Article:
Bahrain: human rights briefing

In a new briefing today, Amnesty International said that serious human rights violations continue to be committed in Bahrain. These include:

Following the declaration of the state of emergency, hundreds of people were arrested and in many cases detained incommunicado; some were reportedly subjected to unprovoked assaults at the time of their arrest, often at their homes in the early hours of the morning. Some detainees allege that they were tortured while held at undisclosed locations. In April, at least four detainees died in custody in suspicious circumstances.
A number of those arrested in relation to the protests have already been tried and sentenced by the National Safety Court. This is a military court established under the state of emergency that is being used to try civilians. It will continue to conduct trials after the lifting of the state of emergency on 1 June.
To date, those tried include 15 people who were convicted of “participating in illegal demonstrations” and “inciting hatred” against the government during the protests and sentenced in May to prison terms of up to four years. Amnesty International believes they may be prisoners of conscience imprisoned for their peaceful exercise of the rights to freedom of expression and assembly.
Fourteen alleged leaders of the protests, including leading members of Bahrain’s majority Shi’a community, are now on trial before the National Safety Court - seven others accused are being tried in their absence. International observers have so far been barred from the trial in which at least one accused has told the judge he was tortured in pre-trial detention.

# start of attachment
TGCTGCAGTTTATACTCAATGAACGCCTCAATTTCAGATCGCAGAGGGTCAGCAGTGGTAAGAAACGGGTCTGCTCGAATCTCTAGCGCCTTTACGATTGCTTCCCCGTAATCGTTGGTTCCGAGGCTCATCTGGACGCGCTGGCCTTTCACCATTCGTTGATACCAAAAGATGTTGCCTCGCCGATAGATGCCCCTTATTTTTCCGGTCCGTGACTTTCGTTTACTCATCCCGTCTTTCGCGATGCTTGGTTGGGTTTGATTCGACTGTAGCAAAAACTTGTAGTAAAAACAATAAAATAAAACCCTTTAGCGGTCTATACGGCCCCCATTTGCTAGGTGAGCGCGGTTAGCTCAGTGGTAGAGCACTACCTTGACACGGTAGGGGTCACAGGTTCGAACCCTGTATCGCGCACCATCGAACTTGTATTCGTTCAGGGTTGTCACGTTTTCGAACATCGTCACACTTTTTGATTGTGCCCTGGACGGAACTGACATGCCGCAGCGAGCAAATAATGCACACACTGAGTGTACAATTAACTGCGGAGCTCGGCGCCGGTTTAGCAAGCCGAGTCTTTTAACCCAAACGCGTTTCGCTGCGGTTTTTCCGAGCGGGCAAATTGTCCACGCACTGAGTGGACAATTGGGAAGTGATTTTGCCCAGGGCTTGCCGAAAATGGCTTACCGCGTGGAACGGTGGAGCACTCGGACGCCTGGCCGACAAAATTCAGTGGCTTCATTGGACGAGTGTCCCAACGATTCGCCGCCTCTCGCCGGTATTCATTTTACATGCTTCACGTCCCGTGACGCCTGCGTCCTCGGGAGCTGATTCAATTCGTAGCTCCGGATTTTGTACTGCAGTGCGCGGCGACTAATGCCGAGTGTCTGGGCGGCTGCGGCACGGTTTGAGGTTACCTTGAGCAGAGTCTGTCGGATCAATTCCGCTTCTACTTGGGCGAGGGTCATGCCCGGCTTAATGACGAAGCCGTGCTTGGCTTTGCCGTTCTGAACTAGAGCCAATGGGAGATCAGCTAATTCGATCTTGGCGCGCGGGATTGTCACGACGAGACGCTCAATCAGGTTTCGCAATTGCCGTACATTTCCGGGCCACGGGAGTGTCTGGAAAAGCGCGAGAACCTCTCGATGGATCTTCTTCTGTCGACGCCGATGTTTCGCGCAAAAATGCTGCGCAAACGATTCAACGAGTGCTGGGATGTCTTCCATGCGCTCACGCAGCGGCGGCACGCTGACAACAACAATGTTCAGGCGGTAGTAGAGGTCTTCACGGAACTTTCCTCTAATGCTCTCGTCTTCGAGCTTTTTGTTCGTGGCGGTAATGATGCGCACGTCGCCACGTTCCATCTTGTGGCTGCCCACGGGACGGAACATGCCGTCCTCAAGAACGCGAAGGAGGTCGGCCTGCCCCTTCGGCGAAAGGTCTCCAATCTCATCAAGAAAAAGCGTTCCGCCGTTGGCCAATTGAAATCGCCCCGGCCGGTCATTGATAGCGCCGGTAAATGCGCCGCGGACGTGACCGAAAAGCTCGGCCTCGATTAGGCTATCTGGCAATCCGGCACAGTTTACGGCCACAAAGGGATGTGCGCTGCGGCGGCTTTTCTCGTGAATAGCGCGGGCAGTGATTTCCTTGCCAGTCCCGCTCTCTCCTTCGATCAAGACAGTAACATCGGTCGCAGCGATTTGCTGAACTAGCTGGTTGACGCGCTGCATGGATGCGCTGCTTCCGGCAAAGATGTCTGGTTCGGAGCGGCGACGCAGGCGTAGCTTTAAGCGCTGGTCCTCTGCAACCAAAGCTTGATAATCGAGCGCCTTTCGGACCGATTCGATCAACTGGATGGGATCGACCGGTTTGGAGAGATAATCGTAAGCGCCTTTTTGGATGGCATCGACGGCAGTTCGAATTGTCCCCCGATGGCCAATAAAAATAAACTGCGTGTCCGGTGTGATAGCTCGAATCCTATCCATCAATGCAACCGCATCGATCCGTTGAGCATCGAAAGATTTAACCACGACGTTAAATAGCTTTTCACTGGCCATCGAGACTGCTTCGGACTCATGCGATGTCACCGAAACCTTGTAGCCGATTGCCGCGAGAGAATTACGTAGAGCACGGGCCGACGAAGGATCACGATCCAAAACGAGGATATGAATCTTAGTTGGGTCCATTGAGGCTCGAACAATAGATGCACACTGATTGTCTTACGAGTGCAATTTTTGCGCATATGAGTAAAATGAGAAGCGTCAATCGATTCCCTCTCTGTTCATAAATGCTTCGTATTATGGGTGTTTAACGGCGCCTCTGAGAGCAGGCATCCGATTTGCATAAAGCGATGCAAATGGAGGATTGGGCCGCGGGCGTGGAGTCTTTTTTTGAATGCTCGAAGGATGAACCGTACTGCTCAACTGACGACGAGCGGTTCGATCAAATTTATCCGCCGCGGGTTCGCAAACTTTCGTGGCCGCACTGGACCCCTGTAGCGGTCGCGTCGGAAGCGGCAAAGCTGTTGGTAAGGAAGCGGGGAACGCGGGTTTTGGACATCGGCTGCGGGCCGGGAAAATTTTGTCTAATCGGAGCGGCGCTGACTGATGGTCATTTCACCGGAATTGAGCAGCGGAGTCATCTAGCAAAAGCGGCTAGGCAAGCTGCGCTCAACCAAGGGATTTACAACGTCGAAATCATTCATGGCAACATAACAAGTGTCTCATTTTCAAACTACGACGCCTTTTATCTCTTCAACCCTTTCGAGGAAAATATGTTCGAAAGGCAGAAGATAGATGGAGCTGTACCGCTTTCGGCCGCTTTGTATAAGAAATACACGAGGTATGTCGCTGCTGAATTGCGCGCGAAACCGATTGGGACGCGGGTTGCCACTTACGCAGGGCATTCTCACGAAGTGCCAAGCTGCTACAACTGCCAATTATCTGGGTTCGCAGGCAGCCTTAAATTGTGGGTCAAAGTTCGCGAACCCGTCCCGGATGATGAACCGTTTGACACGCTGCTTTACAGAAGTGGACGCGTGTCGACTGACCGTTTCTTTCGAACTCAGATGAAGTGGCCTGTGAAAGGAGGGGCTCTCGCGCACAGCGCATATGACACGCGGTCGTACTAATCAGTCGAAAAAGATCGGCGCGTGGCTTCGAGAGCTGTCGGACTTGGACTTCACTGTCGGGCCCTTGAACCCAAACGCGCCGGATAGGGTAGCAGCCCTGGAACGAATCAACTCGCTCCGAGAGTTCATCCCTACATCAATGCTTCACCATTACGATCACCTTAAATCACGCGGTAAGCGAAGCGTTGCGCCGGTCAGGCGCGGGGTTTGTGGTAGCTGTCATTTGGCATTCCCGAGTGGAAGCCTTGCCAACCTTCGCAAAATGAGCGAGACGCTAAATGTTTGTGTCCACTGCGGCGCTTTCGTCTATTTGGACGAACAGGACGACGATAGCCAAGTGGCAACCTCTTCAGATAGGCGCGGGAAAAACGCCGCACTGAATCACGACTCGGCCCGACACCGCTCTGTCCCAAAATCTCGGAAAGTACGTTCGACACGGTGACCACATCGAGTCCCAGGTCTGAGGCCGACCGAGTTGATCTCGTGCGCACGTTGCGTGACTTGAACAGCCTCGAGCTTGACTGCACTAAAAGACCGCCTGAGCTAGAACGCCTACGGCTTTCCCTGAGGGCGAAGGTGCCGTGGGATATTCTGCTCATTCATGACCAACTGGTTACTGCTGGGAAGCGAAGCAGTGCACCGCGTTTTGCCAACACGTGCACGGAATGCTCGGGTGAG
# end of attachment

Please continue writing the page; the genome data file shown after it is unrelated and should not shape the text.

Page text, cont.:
Death sentences
Four people have been sentenced to death on charges of deliberately causing the deaths of two police officers; two of these have had their sentences confirmed by the National Safety Appeals Court and now face possible execution.
Job dismissals
More than 2,000 people have been dismissed or suspended from their employment in the public and private sector, apparently for having participated in the protests.
Failure to investigate
The government has failed to conduct independent investigations into alleged abuses by Bahraini security forces in response to peaceful and other public protests in February and March. These include the use of lethal and other excessive force against protestors and assaults on medical workers seeking to help the wounded.
Amnesty is calling on the Bahraini authorities to:
* Release all prisoners of conscience
* Release all other detainees unless they are to face recognisable criminal charges and to be tried in full conformity with international fair trial standards, with civilians being tried before ordinary criminal courts not military courts, and without recourse to the death penalty
* Independently investigate all allegations of torture or other ill-treatment, excessive use of force and unlawful killings and deaths in custody and bring to justice those responsible human rights violations.
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